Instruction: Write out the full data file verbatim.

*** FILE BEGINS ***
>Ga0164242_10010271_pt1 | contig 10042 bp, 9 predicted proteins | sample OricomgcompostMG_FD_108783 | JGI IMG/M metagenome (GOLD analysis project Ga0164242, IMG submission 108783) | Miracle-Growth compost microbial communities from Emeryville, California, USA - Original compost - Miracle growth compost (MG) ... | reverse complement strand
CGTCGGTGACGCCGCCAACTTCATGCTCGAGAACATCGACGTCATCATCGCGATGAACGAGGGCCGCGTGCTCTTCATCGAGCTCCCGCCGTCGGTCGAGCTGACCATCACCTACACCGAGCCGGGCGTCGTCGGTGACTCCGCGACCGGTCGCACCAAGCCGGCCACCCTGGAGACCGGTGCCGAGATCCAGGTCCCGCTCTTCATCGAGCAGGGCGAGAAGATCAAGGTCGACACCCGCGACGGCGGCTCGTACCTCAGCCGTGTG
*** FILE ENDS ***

>Ga0164242_10010271_pt1 | contig 10042 bp, 9 predicted proteins | sample OricomgcompostMG_FD_108783 | JGI IMG/M metagenome (GOLD analysis project Ga0164242, IMG submission 108783) | Miracle-Growth compost microbial communities from Emeryville, California, USA - Original compost - Miracle growth compost (MG) ... | reverse complement strand
CGTCGGTGACGCCGCCAACTTCATGCTCGAGAACATCGACGTCATCATCGCGATGAACGAGGGCCGCGTGCTCTTCATCGAGCTCCCGCCGTCGGTCGAGCTGACCATCACCTACACCGAGCCGGGCGTCGTCGGTGACTCCGCGACCGGTCGCACCAAGCCGGCCACCCTGGAGACCGGTGCCGAGATCCAGGTCCCGCTCTTCATCGAGCAGGGCGAGAAGATCAAGGTCGACACCCGCGACGGCGGCTCGTACCTCAGCCGTGTG